Evaluation. Practical Evaluation Michael Quinn Patton

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  • Slide 1
  • Evaluation
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  • Practical Evaluation Michael Quinn Patton
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  • Systematic collection of information about: Activities Characteristics Outcomes Programs Personnel Products Of To be used by specific people to : Reduce uncertainties Improve effectiveness Make decisions
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  • What have we done? How well have we done it? Whom have we done it to? How much have we done? How effective has our program been? What could we do better or differently?
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  • Benefits of Program Evaluation Reflect on progress - where were going, where were coming from Improve programs Influence policy makers and funders - ensure funding and sustainability Build community capacity and engage community Share what works and what doesnt with others Strengthen accountability
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  • 4 Standards: Useful Feasible Proper Accurate Joint Committee on Standards of Educational Evaluation, 1994
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  • Useful Will results be used to improve practice or allocate resources better? Will the evaluation answer stakeholders questions?
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  • Feasible Does the political environment support this evaluation? Do you have personnel, time, and monetary resources to do it in house? Do you have resources to contract with outside consultants? If you cant evaluate all parts of the program, what parts can you evaluate?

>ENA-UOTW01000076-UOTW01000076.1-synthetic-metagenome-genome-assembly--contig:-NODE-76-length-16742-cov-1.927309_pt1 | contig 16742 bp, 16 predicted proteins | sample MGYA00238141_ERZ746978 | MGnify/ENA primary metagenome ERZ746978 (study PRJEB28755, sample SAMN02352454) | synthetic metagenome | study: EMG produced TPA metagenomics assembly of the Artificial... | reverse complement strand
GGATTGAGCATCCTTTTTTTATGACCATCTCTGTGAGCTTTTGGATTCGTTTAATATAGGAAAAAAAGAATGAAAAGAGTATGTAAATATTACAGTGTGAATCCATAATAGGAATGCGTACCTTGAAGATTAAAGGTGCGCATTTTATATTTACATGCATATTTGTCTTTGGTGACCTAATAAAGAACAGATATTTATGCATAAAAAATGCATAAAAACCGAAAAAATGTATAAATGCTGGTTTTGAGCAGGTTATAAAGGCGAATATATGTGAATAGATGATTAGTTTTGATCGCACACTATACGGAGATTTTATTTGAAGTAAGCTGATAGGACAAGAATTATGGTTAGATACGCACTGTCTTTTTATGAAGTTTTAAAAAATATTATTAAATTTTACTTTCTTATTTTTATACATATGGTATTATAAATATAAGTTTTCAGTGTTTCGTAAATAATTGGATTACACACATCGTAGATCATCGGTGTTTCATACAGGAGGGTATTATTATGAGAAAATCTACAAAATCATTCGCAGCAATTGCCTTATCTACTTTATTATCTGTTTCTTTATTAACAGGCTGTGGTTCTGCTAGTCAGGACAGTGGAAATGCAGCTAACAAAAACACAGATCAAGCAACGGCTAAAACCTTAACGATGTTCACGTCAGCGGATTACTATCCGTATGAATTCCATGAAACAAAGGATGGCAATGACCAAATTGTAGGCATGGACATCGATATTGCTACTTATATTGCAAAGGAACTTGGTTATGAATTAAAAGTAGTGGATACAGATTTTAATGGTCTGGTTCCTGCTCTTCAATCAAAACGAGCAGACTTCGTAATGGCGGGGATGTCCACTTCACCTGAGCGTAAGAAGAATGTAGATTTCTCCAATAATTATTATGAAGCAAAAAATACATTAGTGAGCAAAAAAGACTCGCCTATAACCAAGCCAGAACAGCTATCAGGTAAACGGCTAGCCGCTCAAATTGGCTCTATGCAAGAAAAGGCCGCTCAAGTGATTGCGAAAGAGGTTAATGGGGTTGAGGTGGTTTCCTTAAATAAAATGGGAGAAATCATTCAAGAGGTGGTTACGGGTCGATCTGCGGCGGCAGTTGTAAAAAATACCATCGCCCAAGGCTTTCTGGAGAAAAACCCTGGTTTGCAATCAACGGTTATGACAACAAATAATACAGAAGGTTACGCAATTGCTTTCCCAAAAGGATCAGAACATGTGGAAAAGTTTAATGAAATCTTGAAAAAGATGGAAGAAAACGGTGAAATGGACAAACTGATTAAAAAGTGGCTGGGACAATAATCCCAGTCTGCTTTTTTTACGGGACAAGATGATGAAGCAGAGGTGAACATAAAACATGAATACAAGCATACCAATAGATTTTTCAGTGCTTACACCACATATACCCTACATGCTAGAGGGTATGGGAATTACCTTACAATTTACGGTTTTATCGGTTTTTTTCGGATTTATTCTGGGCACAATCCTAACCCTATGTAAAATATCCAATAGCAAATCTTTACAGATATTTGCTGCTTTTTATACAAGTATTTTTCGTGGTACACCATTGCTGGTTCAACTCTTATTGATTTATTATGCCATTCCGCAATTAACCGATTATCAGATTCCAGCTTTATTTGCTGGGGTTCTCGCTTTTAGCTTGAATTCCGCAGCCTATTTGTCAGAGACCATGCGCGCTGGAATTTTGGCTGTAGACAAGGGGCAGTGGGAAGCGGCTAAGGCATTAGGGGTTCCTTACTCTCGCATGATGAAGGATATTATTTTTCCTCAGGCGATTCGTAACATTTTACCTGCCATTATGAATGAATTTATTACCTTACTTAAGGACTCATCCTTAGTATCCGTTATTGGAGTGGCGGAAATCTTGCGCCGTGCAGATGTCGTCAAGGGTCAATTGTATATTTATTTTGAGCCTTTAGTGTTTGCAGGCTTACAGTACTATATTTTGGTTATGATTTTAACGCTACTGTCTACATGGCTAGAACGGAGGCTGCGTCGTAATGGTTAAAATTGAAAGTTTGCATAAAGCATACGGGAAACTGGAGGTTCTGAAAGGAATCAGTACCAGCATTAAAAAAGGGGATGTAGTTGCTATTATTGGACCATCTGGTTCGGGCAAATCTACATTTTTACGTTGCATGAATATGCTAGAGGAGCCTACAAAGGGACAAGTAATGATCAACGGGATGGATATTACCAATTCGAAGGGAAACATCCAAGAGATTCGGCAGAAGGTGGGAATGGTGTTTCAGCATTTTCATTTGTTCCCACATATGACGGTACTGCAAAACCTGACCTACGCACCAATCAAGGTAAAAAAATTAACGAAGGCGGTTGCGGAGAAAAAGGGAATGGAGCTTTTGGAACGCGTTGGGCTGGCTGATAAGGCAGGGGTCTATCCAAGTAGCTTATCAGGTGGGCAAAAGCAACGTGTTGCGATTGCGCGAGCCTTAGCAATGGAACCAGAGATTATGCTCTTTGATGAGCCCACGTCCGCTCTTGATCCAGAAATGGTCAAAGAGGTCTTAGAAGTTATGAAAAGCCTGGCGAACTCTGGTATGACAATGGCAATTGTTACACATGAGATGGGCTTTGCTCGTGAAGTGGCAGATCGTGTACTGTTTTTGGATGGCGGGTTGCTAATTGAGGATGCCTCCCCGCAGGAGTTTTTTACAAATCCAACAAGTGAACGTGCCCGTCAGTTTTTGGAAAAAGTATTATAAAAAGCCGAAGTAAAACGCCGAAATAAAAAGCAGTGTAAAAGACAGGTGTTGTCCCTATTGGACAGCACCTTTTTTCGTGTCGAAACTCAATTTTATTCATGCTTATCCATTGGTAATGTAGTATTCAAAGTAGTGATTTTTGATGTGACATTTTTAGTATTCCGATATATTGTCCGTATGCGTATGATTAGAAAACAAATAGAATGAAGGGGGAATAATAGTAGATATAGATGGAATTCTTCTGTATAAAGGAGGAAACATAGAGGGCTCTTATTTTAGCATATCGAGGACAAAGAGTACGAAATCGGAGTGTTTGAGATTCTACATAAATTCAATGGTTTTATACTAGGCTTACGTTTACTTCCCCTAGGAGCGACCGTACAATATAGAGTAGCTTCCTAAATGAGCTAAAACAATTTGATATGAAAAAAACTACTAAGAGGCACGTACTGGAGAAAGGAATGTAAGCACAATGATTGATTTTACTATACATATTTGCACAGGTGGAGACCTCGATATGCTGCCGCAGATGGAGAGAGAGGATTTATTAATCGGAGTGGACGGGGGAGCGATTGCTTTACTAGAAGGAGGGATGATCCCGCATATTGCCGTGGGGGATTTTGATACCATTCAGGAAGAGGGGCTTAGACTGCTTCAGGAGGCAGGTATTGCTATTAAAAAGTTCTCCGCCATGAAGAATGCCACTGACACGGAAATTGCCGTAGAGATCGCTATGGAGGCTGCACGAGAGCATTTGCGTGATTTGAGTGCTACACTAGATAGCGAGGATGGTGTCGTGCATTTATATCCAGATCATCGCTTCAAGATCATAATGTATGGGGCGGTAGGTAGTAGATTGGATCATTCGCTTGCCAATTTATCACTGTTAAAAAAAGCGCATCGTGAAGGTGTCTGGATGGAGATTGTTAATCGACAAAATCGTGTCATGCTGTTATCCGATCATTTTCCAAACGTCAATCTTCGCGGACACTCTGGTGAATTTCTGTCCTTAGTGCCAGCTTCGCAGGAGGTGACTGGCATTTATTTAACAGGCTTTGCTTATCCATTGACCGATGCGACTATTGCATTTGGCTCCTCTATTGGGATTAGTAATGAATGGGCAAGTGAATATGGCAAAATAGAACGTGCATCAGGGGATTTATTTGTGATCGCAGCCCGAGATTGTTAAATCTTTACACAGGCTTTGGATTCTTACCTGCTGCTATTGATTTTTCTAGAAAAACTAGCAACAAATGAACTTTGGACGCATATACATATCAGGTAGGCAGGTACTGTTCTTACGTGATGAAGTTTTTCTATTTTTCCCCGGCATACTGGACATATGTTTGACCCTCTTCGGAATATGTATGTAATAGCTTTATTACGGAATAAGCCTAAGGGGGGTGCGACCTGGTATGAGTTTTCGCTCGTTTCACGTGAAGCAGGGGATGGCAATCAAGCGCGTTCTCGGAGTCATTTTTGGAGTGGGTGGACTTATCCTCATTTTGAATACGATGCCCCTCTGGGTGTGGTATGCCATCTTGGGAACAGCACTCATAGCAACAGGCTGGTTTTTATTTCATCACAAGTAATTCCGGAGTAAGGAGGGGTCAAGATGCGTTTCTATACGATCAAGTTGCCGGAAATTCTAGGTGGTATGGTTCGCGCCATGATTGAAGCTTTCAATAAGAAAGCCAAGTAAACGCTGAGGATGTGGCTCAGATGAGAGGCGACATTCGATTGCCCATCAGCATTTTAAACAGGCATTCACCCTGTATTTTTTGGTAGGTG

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  • Proper Is your approach fair and ethical? Can you keep individual responses confidential?
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  • Accurate Are you using appropriate data collecting methods? Have interviewers been trained if you are using more than one? Have survey questions been tested for reliability and validity?
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  • Step 1: Engage Stakeholders
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  • Those involved in program operations administrators managers staff contractors sponsors collaborators coalition partners funding officials
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  • Those served or affected by the program clients family members neighborhood organizations academic institutions elected officials advocacy groups professional organizations skeptics opponents
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  • Primary intended users of the evaluation Those in a position to do or decide something regarding the program. In practice, usually a subset of all stakeholders already listed.
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  • Step 2: Describe the Program
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  • Mission Need Logic model components inputs outputs outcomes Objectives outcome process Context setting history environmental influences
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  • Step 3: Focus the Design